Within a few months, twenty year old Donald married an older Octomore girl, Ann Campbell, and with his young siblings in tow he seems to have taken the money and run, emigrating to Simcoe County, Ontario. There was nothing left for him at Octomore.

At this time there were twenty-seven Montgomeries living at Octomore out of 175 souls in 30 houses. Small pox had been contained, and together with the mild climate and the relative land fertility (compared to other Hebridean islands) the Island’s population had exploded from 5,000 in 1800 to 15,600 in 1841. Clearly this was unsustainable, the people were living on a knife edge. For the remaining Montgomeries things were about to go from bad to worse.

Farming had always been tough in the Hebrides. With such rapid population growth and the lack of good quality farming land, a monoculture soon developed based on the potato. It yielded the highest amount of sustenance per square yard in the impoverished, sandy soils. And then the potato blight struck in 1846, lasting a decade.

Alexander, with nothing to keep him, emigrated to Ontario in 1848. In 1849, the island’s benevolent landlord Sir Walter Campbell, with greatly reduced farm rental income, went bankrupt. Islay was in administration for four years as no buyer could be found. Eventually Charles Morisson bought the island at a reduced price.

Morisson was keen to regain control of Octomore, now derelict and in ‘great disrepair’ fourteen years after the distillery had closed. Octomore was now home to a ‘mere’ 51 people in 12 houses, a third of population from just a decade earlier. William, now 61, a widower, was ‘starving’. With his three sons and a daughter, they were the only Montgomeries left out of twenty- seven. William refused to relinquish the tenancy claiming he was owed money from Donald and compensation for the distillery. John MacVorran, now a forty year old ‘labourer’, supported the claim. But there was to be one final twist to the tale.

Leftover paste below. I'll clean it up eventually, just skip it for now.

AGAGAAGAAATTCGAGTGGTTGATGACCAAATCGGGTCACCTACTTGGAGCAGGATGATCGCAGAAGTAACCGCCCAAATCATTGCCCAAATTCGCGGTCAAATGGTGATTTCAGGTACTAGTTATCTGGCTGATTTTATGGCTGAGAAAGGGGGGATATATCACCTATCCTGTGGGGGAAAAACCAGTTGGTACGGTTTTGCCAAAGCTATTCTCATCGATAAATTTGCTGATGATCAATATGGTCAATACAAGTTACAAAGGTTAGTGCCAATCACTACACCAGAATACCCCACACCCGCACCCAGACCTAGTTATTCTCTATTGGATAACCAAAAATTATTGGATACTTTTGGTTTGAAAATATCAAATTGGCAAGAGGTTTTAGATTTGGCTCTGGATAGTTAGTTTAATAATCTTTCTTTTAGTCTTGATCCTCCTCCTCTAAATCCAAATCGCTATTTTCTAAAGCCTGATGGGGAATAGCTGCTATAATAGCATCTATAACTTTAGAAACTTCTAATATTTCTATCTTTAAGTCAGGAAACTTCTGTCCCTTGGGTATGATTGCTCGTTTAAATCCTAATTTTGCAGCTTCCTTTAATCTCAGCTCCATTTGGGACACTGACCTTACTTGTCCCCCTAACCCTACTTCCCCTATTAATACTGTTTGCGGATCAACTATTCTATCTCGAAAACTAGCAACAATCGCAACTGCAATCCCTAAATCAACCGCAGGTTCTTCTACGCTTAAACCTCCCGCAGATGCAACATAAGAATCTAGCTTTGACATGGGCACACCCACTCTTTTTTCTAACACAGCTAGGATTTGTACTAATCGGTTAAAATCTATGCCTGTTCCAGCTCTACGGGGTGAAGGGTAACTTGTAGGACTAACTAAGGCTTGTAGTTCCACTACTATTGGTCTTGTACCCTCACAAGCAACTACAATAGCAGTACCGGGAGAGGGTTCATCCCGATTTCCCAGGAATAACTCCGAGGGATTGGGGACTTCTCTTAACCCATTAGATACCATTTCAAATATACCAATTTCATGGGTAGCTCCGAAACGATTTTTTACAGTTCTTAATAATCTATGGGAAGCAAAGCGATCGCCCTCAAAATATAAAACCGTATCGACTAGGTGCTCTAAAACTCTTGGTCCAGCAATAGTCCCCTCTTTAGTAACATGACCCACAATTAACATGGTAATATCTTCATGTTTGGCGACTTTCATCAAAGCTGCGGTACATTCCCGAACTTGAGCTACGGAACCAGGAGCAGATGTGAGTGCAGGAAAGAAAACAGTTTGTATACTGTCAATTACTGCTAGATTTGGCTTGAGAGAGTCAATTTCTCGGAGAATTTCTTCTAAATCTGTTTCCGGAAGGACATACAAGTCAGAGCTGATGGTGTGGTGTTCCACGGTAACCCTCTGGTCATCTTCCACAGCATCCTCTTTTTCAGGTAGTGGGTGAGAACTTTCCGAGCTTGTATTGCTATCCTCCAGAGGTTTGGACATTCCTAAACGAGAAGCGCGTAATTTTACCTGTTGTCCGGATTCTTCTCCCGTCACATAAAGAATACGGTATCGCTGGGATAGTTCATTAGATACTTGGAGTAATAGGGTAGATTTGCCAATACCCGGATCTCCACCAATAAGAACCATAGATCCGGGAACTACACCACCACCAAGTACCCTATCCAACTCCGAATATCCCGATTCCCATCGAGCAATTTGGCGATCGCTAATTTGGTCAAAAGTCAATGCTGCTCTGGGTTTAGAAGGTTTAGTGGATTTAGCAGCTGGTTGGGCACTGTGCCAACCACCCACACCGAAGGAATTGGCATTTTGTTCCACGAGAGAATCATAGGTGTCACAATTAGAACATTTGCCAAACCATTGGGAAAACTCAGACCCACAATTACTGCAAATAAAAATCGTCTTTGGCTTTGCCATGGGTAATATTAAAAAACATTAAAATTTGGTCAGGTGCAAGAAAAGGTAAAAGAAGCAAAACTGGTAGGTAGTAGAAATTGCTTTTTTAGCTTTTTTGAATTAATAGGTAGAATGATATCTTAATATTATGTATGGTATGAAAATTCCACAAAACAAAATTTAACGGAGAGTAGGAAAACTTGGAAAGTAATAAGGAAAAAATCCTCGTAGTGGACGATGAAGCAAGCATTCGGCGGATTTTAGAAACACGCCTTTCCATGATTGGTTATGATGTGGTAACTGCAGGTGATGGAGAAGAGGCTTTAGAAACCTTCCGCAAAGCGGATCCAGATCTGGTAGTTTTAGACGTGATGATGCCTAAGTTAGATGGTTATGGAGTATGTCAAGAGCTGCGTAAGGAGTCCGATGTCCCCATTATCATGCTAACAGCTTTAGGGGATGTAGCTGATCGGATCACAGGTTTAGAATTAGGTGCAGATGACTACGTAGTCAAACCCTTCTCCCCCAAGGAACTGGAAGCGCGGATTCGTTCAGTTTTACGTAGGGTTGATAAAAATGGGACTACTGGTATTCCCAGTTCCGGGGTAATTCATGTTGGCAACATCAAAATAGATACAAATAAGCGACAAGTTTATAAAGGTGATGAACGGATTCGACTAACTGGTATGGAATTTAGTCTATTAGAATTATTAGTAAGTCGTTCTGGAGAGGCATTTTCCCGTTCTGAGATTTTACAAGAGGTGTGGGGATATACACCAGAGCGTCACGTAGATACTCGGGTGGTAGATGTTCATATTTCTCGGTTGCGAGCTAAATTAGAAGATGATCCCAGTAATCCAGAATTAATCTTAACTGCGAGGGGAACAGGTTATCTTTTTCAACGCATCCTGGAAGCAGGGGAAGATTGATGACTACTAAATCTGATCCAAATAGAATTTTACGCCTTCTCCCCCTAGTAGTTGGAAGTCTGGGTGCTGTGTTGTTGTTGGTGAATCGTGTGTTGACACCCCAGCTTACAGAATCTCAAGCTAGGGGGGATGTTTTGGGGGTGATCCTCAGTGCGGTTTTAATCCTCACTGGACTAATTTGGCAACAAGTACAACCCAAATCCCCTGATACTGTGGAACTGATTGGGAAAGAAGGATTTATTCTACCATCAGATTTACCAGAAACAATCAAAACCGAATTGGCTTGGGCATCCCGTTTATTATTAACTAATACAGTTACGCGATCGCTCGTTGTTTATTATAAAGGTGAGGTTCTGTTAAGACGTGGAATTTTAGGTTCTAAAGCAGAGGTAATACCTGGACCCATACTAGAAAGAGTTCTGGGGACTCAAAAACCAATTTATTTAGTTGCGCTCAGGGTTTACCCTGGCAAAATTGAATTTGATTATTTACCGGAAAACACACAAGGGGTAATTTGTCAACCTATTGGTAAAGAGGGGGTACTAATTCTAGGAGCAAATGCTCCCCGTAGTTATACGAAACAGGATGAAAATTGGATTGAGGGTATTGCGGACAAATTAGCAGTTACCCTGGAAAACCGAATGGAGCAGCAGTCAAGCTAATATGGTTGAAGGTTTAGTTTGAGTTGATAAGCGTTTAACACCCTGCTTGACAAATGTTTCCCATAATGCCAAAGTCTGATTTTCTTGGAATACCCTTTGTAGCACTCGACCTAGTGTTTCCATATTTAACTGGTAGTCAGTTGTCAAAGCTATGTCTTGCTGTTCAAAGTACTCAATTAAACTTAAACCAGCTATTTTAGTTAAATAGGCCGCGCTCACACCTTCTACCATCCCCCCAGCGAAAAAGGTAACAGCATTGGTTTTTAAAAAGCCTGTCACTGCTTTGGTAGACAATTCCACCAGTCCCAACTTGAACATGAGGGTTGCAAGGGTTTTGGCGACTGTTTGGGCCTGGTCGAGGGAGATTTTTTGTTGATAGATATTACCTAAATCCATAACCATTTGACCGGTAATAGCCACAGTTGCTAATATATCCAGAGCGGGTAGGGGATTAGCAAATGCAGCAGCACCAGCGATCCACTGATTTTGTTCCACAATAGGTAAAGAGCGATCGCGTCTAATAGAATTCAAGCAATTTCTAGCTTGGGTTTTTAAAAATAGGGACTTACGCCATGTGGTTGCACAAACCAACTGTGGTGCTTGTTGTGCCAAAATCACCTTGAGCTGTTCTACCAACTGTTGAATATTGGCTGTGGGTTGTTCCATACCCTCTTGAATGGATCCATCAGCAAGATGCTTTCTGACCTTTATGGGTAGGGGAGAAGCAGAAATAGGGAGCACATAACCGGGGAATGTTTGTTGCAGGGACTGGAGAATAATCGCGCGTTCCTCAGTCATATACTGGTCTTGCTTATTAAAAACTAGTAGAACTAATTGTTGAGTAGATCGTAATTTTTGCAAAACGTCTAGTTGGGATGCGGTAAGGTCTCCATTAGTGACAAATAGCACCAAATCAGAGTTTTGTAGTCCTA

Upon examining the Octomore lease it became clear that after all this time, bitterness and sorrow, the distillery had been illegally built. No permission was sought or given, and according to the terms of the tenancy any buildings erected belonged the landlord any way. There had never been anything to bequeath, nothing to inherit.

Despite this, in 1854 Morrison agreed to a pay off, the sum the equivalent of £9,782 in today’s money, just if William would agree to relinquish the tenancy. He promptly emigrated to Ontario. The Montgomeries had left Islay for good.

We had the idea of distilling the most heavily peated whisky the world has ever seen in 2002. It started out as a philosophical discussion: would the spirit from Bruichladdich’s tall-necked stills be as elegant, fruity and floral if we used an exceptionally heavy peated barley – like the most heavily peated ever? Now we know.

Bruichladdich’s tall, narrow-necked stills produced a remarkably unique spirit: those stills, run so slowly the condensers weren’t even needed, have produced an exceptional Islay hybrid: extraordinarily pure peat aroma on top of an incredibly refined spirit, devoid of the medicinal flavours associated with heavily peated whiskies. A totally new Islay experience.

Now we know the full story of Octomore. We know the distillery was built to use the barley grown on Octomore farm, both John Montgomery’s middle tenancy and the teenager John Macvorran’s lower tenancy. In these fields west of the Port Charlotte to Bruichladdich road, barley was grown for distillation again for the first time since 1839.

For the first time in hundreds of years, Octomore whisky is once again made from Octomore barley.